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Talking to Your Teenagers about Grief

As a people who desire meaning, asking the question “why?” is in our DNA.  But when that question becomes “why did someone die?”, it gets pretty complex and painful. In the wake of tragic death, shock, confusion, numbness, anger, guilt, anxiety, and panic can come in waves leaving the one grieving struggling to find their footing.

We begin life connected and desire to keep that connection.

Any threat to connection can leave us feeling empty and lonely. When we encounter grief, it threatens this connection to others and often leaves us reeling.

What do I say to my teen as they grieve?

  • Being willing to listen is often more important than having the right words to say. Support what they are thinking and feeling.
  • Allow them to share their “loss” story in their own words and express any negative feelings- let them know that all those emotions are okay to feel. 
  • Validate them- “I can not imagine how hard this is for you right now.” Do your best to not invalidate their feelings by saying “I think you are overreacting” or “You have a great life”.  This can make anyone feel like they are not heard.
  • Make sure they know that you are listening to understand them, not to offer advice. Tell them that you love them.
  • Let them know that they will survive this, but the pain and hurt is real.  They will learn to cope but they don’t need to do it alone and life will get better. Remind them of hope.
  • Talk about the person who died.  Share ways they can process their feelings by journaling, talking with friends, talking with a professional, listening to music, etc.
  • Lend them the strength and the hope for the future that you have.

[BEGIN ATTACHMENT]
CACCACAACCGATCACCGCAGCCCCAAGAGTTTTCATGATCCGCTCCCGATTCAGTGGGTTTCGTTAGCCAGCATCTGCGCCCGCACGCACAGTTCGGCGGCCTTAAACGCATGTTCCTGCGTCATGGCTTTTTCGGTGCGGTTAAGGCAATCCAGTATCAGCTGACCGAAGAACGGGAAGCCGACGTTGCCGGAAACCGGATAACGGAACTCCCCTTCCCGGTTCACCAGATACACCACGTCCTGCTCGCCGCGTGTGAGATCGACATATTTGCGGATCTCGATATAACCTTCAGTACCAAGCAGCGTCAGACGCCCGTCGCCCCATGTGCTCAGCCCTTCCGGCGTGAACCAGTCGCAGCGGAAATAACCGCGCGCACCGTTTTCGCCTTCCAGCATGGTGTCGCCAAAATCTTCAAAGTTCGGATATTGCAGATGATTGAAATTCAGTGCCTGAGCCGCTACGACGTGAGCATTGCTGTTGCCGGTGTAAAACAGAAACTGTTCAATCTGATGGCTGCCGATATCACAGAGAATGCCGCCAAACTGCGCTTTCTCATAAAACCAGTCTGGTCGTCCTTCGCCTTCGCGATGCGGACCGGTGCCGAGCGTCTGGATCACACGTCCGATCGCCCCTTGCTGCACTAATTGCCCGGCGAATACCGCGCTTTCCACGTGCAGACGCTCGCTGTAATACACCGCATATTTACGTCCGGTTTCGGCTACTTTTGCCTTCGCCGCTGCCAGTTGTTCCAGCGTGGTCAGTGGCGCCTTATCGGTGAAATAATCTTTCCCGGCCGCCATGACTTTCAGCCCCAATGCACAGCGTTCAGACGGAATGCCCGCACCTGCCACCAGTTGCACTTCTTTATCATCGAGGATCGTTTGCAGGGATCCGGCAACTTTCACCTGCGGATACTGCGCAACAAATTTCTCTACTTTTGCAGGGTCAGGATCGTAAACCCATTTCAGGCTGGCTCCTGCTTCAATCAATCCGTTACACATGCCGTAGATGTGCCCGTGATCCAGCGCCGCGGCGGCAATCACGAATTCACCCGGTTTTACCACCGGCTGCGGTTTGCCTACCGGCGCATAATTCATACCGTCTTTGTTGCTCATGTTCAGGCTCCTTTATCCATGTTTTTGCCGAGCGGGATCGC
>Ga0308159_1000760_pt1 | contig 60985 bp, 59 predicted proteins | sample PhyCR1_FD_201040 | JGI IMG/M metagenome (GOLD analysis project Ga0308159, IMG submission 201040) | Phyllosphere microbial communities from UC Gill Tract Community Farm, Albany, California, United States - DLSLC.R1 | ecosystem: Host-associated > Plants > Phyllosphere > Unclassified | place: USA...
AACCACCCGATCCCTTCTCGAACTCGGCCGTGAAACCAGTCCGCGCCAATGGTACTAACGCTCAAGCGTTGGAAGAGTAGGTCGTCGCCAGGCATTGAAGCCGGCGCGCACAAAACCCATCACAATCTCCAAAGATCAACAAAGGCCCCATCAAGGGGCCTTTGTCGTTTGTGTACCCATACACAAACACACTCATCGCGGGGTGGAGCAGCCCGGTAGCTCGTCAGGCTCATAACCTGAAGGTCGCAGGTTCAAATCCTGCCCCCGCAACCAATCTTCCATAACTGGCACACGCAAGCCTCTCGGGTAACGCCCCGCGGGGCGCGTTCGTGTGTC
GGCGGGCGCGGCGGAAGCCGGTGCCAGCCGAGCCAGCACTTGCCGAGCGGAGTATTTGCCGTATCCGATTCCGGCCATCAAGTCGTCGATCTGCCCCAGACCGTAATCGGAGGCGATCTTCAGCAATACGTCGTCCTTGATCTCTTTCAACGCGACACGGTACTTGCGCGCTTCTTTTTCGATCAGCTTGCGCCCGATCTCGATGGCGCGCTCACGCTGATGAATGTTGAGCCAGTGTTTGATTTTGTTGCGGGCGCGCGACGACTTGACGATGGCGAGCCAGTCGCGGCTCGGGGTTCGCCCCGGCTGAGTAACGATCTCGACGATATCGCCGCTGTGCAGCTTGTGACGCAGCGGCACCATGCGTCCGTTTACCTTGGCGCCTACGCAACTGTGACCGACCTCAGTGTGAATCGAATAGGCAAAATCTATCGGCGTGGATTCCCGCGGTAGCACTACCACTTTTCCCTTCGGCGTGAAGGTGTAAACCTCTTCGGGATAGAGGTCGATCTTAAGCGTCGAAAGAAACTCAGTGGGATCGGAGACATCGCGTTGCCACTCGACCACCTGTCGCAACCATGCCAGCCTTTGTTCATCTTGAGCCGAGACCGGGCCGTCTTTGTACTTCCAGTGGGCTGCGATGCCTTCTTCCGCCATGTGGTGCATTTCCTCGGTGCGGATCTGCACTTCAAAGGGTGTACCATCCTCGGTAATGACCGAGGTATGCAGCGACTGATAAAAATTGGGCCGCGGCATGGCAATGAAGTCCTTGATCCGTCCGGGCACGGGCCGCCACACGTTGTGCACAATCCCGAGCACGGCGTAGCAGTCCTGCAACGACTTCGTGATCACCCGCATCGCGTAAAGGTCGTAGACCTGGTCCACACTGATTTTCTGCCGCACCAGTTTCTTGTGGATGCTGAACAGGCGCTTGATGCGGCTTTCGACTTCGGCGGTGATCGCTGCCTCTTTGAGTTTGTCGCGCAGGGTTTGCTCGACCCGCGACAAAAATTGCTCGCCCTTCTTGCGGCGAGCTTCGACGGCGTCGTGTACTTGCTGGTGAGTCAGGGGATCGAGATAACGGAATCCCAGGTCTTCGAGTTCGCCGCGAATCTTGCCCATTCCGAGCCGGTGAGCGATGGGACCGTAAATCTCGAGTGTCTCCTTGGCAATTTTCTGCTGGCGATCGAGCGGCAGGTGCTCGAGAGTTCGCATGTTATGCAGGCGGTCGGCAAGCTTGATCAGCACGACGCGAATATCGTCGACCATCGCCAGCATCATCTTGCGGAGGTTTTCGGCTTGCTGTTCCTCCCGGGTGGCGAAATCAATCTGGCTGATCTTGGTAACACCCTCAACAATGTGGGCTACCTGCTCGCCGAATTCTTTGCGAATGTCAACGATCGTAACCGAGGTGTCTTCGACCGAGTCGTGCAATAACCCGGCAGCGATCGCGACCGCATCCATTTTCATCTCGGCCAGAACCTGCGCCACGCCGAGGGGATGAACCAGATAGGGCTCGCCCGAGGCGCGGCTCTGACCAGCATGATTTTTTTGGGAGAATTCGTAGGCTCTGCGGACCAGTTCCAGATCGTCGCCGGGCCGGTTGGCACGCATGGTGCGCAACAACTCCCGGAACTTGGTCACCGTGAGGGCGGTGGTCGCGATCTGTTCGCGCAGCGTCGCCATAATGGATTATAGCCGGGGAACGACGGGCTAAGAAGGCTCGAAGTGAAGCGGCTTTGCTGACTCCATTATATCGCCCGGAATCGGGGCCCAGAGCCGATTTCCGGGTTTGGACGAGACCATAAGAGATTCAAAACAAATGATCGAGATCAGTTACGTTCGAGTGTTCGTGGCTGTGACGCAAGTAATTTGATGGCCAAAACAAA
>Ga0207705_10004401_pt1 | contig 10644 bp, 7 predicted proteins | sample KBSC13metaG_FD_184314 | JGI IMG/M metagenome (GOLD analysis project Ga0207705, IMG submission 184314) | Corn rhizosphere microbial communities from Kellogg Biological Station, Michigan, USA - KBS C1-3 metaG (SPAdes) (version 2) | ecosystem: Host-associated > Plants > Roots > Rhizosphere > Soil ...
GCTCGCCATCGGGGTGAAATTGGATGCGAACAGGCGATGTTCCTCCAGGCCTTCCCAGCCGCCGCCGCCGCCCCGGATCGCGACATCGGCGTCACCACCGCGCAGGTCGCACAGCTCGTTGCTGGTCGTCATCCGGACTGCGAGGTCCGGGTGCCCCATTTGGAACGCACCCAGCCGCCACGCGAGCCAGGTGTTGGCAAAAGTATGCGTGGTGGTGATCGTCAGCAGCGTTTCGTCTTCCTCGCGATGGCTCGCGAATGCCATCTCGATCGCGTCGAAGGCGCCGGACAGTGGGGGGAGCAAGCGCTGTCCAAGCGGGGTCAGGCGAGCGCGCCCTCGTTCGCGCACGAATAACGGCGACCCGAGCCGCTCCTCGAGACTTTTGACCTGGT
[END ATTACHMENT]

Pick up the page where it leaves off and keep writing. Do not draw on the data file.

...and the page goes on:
What if I am worried my child might be suicidal or having thoughts of harming themselves?

Have you noticed any of these warning signs:

  • Noticeable changes in eating or sleeping habits
  • Unexplained or unusually severe, violent, or rebellious behavior
  • Withdrawal from family or friends
  • Sexual promiscuity, truancy, and vandalism
  • Drastic personality change
  • Agitation, restlessness, distress, or panicky behavior
  • Talking or writing about committing suicide, even jokingly
  • Giving away prized possessions
  • Doing worse in school

**I also want to add that there are times when there may be no warning signs. That is why it is imperative that you stop and have a discussion about suicide with your children. Be brave enough to start the conversation.  

If so, what should you do?

  • Directly ask your child how they are doing and if you can help.
  • Ask your child who they would turn to for help with a serious problem.  Teens who don’t want to share problems with their friends often don’t know where to turn. Most parents would like their kids to come to them but should not take it personally if they choose not to. Some teens find it hard to share with their parents for various reasons. Most of the reasons they don’t want to share with their parents are due to their own perceptions (ie. don’t want to be a disappointment, afraid to disappoint etc). Simply be thankful that you can direct your teen to a trusted adult, family friend, youth group leader or counselor.
  • If you are the trusted adult, simply follow the same guidance of listening to understand and validate their feelings.
  • Take talk of suicide seriously and use the word suicide. Talking about suicide doesn’t cause suicide. Tell them that together you can develop a strategy to make things better. Ask if your child has a plan for suicide. If they confirm that, seek professional help immediately.
  • Get professional help. A teen at risk of suicide needs professional help. Even when the immediate crisis passes, the risk of suicidal behavior remains high until new ways of dealing and coping with problems are learned.
  • Do not be afraid to take your child to a hospital emergency room if it is clear that he or she is planning suicide. You may not be able to handle the situation on your own.

One way we honor the person we have lost is by taking this experience and their legacy and live out the love that they gave, showing the world what they taught us here on earth.

Grieving in community and connection is essential to truly feel and process grief. Do not try to do it alone.

Because you matter. And those around want to be there for you and with you.

Written by: Meghan Rush

Meghan Rush is licensed in the state of Washington as a Mental Health Counselor, currently providing care at Strength of Life Counseling Services in Wenatchee, Washington. Meghan received her Master of Arts in Professional Counseling through Liberty University.  She also earned her B.A. in Psychology/Christian Counseling from Liberty University in Lynchburg, VA (2012).

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